At the end of the Sochi Olympics we saw an incredible, inspirational development when the Ukrainian people prevailed against former President Viktor Yanukovich. This week, the geopolitical posturing continued with tension running high between Russia and the West.

My focus is on the economic and financial situation. Under Mr. Yanukovich, the economy was distorted with policies that favored certain industries and the typical cronyism that comes with many developing countries. That system was maintained by lifelines of monetary infusions from Russia.

Now that the political upheaval has broken old alliances, Ukraine has been set adrift at a really, really inconvenient time. The economic stats read like a litany of the worst of emerging markets -- the country was in recession last year and expectations for this year are low. The country’s current account deficit was 7.9% of GDP last year which is significant for a country that needs a cash infusion.

New Prime Minister Arseniy Yatseniuk has stated that the country was “robbed and empty” and that he could not “promise better living today or tomorrow.” The Financial Times reported that he said: “Some $20 billion from the central bank reserves was stolen and $37 billion in loans were received which disappeared nobody knows where.”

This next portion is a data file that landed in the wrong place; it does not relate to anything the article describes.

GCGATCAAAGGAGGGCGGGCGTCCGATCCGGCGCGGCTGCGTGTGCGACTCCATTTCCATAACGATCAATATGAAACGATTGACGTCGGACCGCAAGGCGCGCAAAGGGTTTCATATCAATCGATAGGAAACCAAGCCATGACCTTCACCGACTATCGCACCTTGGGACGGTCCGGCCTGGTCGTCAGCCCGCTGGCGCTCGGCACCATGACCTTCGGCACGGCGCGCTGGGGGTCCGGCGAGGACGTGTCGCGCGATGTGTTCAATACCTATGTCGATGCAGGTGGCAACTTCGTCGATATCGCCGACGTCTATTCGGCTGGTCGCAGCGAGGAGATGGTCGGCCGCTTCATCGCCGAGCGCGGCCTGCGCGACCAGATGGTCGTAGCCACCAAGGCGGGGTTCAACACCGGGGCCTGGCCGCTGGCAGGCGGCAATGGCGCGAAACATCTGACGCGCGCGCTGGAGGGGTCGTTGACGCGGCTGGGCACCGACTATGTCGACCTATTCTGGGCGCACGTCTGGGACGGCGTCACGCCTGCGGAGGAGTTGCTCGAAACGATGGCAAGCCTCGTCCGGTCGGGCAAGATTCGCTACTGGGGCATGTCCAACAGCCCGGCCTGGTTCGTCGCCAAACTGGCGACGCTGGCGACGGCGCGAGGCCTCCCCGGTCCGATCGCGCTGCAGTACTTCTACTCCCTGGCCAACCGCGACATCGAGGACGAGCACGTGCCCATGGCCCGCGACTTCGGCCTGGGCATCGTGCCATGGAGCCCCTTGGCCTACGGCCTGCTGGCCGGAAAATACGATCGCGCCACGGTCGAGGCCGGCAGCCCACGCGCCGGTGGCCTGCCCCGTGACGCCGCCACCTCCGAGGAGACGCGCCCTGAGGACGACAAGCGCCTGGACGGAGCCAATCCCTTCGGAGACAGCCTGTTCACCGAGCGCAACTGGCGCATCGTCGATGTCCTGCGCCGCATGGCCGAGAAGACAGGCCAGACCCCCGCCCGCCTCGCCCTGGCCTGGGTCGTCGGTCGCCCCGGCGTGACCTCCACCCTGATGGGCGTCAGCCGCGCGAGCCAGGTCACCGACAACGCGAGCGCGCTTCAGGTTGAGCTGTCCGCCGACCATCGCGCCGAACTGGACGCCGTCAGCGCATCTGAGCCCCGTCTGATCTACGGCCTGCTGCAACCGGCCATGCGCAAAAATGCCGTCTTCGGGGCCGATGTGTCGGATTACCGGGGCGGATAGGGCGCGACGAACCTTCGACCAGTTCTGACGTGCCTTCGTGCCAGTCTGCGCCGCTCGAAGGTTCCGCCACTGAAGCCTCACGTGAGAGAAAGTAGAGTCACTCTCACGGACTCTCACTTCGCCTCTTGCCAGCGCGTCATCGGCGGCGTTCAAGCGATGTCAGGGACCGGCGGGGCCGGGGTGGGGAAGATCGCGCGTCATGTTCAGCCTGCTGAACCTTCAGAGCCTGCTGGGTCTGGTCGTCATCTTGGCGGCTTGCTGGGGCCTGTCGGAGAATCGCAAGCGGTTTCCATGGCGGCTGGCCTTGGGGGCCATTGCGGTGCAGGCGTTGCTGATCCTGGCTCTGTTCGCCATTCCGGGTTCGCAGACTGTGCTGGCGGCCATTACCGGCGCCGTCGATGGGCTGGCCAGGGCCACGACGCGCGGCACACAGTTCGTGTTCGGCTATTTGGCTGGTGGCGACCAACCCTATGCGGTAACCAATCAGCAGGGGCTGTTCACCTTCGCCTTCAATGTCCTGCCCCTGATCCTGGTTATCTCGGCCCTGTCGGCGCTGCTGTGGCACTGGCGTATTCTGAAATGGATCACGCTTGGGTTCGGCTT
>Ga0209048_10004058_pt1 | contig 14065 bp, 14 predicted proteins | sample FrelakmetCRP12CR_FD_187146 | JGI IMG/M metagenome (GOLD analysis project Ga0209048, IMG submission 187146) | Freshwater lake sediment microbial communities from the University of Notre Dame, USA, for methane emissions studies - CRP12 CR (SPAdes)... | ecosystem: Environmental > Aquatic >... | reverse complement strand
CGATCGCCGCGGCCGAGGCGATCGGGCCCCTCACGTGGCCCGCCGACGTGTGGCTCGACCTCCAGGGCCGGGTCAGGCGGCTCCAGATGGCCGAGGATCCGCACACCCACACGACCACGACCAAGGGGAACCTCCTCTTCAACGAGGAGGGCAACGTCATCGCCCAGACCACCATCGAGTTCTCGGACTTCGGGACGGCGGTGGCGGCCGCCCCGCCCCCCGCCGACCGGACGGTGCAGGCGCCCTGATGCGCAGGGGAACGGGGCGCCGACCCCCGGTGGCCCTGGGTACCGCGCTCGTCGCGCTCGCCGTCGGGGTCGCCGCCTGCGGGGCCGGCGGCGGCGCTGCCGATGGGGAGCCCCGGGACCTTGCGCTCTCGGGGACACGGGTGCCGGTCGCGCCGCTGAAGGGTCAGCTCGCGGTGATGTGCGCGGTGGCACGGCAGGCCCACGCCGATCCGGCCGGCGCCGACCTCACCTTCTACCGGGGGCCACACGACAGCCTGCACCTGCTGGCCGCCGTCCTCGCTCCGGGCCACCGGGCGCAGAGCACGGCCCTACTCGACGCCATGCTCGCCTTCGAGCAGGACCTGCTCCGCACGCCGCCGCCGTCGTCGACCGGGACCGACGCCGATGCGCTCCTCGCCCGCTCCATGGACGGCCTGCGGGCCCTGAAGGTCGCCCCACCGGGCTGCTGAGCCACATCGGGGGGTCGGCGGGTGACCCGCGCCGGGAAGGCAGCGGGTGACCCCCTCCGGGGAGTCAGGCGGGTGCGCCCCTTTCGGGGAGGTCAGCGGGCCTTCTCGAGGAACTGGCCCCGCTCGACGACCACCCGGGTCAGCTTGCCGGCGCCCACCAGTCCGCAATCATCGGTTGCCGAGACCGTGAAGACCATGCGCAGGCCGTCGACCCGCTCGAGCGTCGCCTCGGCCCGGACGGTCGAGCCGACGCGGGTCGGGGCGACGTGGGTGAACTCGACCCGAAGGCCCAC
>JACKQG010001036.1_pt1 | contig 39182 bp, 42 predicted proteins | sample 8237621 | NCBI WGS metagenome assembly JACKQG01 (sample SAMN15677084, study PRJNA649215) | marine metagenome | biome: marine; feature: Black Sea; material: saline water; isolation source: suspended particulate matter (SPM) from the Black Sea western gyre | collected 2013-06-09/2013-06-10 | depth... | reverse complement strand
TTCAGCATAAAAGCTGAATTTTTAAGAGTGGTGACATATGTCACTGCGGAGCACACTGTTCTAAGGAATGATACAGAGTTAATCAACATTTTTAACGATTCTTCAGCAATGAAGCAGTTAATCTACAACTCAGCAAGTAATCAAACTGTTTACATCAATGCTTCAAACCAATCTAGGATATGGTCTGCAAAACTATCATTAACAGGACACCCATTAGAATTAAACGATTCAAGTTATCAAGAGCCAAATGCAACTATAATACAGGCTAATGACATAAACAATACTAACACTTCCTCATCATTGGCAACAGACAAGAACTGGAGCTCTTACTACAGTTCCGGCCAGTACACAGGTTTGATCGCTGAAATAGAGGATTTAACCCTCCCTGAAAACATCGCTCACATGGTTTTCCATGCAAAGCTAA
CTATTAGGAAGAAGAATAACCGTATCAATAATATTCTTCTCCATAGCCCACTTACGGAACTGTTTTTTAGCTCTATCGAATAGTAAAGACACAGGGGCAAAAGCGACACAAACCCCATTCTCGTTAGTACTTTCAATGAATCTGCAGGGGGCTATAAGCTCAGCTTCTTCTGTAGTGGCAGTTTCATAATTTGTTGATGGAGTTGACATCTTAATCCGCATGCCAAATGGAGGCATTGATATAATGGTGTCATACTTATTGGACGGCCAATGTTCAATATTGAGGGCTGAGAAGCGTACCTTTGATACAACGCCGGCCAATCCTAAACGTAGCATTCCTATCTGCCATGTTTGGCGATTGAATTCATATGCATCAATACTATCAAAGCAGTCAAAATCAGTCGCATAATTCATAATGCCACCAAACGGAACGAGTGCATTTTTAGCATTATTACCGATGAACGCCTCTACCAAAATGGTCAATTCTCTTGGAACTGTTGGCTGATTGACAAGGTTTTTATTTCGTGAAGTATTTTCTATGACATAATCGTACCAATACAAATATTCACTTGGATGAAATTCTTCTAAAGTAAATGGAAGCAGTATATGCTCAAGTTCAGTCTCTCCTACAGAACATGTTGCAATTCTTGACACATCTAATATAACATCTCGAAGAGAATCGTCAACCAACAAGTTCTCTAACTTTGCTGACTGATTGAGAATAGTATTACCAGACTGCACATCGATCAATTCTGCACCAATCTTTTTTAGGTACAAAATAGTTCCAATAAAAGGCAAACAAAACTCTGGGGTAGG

I am sure that prior to taking the job as head of the International Monetary Fund, Christine Lagarde had no illusions that this would be an easy job. Now all eyes have fallen on her and the IMF and other western financial sources to come through for Ukraine at this crucial time. Ms. Lagarde has to look beyond the fact that Kiev has never stayed with any IMF program for more than one year and figure out how to structure the conditions surrounding such aid.

For its part though, Ukraine needs to radically shake up its economic structure to reform in a manner that promotes a sustainable growth rate. The country did catch a nice windfall in seeing its currency fall 20% over the last week, which will help narrow that mammoth trade deficit, although it is cold comfort in the middle of the chaos.

My View: All roads to growth and stability for Ukraine are really, really hard. Wise judgment is critical among policymakers.

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